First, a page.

Wednesday, May 4, 2022
Richard K. Sherwin, New York Law School, is publishing Anti-speech Acts and the First Amendment at 16 Harvard Law & Policy Review (2022). Here is the abstract.
In many states today, there are laws on the books designed to protect the legitimacy and fairness of elections by barring the knowing or reckless dissemination of demonstrably false statements. Regulating this kind of deliberate deception protects the public against the erosion of First Amendment freedoms – such as the freedom to think and express one’s own thoughts and to meaningfully deliberate in an electoral process free from deliberate efforts to flood the zone of public discourse with confusion and mistrust based on deliberate and provable falsehoods. Some of these regulations, however, have been successfully challenged on First Amendment grounds. In this essay, I contend that using First Amendment doctrine to shield illiberal attacks on the electoral process mocks the democratic values for which that doctrine stands. Strategies of deception designed to disrupt public discourse in the electoral context constitute a special form of violence against speech and against meaningful engagement in individual and collective deliberation. That is why I call the illiberal speech acts that cause this harm “anti-speech acts.” Properly understood, anti-speech acts lack meaningful expressive content. Their purpose is not to advance opinions or ideas in the service of truth or judgment; rather, their objective is to jam deliberation – to deliberately sow confusion and mistrust – by propagating demonstrably false information upon which others are meant, or are reasonably expected, to rely. Profiting from such false coinage is a fraud upon the public. This danger is particularly acute in a digital communication eco-system where proprietary algorithms funnel and shape political discourse to advance not truth, but profit derived from maximized attention share online. The burden of this essay is to make as plain as possible why traditional doctrinal reliance upon “more speech” as an adequate response to deliberate falsehoods in the electoral context disserves core First Amendment values and practices in the digital age. Courts that use free speech doctrine to shield those who deliberately or recklessly disseminate demonstrably false statements in pursuit of fraudulent electoral or commercial gain subvert the very values they purport to uphold. Freedom of thought and expression and the continued integrity of the electoral process are served (not hindered) by prudent regulation of anti-speech acts.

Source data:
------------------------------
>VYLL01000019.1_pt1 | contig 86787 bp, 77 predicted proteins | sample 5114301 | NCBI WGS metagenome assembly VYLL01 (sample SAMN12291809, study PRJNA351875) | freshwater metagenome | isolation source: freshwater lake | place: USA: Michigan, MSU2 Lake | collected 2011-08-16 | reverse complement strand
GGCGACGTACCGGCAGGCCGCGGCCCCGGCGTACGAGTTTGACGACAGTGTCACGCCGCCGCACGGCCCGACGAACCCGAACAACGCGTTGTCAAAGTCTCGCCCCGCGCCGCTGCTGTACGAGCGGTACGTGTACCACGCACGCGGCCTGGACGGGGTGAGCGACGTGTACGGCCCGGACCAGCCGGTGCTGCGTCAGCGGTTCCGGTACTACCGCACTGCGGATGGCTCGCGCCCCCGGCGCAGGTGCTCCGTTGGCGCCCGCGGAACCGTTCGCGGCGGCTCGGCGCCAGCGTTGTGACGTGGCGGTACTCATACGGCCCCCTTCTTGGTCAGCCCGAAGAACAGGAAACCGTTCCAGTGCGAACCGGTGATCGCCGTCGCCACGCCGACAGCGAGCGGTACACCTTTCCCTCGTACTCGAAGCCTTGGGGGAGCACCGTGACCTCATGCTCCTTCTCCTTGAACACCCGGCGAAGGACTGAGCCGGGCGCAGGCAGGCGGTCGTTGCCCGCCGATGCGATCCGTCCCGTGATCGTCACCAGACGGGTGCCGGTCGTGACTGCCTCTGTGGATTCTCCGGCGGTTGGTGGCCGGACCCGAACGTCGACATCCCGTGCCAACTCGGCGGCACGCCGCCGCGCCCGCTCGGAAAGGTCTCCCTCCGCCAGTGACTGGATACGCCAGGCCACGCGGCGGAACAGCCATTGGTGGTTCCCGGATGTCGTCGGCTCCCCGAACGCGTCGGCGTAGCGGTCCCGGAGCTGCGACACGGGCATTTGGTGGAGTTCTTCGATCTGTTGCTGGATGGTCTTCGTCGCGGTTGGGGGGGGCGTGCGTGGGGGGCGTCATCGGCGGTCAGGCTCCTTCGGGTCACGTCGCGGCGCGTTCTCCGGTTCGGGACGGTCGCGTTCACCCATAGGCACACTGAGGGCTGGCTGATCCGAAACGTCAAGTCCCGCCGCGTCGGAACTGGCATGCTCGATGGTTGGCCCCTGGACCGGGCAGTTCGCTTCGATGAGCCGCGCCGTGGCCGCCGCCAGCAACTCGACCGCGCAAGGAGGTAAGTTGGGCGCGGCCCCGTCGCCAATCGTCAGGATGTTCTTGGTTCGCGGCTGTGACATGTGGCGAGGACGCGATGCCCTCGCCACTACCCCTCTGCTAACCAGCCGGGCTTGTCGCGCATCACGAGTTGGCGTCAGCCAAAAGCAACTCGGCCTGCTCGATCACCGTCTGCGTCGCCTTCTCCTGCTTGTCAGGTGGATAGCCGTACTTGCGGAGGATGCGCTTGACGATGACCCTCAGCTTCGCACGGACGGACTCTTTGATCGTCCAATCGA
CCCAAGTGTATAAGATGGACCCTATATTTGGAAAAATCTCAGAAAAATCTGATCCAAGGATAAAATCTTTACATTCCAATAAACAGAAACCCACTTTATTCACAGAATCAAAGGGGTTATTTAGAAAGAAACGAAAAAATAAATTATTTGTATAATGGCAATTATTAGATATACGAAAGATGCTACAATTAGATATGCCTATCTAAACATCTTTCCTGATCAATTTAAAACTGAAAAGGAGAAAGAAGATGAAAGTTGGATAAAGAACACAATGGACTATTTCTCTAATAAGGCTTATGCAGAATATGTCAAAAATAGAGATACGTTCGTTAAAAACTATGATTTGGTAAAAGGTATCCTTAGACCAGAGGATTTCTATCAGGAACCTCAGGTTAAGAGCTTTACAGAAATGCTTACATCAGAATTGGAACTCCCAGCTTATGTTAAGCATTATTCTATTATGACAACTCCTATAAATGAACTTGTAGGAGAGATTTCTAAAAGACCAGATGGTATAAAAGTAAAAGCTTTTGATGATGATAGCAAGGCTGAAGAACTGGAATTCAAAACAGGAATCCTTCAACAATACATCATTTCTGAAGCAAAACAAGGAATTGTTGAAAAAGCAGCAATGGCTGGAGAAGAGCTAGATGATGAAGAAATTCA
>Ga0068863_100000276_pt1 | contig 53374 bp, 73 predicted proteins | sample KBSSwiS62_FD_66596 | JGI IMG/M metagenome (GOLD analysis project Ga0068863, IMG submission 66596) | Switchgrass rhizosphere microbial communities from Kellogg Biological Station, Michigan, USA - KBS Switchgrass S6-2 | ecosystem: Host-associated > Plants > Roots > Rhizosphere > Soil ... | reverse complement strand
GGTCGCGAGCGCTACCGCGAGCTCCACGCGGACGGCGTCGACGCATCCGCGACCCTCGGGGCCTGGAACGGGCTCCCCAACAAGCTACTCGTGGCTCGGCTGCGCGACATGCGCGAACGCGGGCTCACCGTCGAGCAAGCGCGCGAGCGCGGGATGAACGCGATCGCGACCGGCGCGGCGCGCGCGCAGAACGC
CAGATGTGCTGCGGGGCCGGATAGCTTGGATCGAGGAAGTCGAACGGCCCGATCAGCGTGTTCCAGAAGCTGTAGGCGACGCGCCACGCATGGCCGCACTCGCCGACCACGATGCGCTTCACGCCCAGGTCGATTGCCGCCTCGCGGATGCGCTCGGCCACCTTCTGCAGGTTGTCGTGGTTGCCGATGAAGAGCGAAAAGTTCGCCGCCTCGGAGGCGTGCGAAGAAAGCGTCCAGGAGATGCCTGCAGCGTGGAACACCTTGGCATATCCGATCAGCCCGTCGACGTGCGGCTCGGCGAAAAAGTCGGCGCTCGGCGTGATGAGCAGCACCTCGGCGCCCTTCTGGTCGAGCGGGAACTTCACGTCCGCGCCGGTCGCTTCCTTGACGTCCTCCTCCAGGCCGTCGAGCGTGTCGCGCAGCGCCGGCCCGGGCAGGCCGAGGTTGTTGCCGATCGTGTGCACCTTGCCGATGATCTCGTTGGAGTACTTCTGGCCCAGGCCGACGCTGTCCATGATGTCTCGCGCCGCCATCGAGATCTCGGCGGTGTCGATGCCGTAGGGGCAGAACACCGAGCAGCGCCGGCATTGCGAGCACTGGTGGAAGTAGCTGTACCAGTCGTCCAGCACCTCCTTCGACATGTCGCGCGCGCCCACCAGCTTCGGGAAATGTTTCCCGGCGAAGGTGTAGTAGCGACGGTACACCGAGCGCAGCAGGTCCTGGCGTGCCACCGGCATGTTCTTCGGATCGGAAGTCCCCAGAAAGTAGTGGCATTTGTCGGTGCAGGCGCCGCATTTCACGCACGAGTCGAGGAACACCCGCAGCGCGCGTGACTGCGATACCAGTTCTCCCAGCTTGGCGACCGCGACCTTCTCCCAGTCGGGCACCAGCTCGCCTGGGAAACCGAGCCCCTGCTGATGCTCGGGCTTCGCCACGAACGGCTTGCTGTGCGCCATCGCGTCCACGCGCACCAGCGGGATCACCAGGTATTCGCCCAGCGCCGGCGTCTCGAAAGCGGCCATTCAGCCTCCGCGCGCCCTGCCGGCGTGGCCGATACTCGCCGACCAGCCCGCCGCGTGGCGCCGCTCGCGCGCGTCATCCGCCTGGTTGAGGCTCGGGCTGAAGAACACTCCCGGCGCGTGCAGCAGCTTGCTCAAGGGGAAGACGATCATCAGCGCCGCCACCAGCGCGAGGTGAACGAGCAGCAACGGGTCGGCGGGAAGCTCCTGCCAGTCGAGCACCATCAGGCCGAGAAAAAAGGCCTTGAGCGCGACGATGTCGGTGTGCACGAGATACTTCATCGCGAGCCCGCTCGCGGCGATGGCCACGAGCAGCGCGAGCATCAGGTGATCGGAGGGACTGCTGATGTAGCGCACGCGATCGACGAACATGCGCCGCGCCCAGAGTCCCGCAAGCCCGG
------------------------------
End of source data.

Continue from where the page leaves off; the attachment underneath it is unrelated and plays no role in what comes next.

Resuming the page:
Download the essay from SSRN at the link.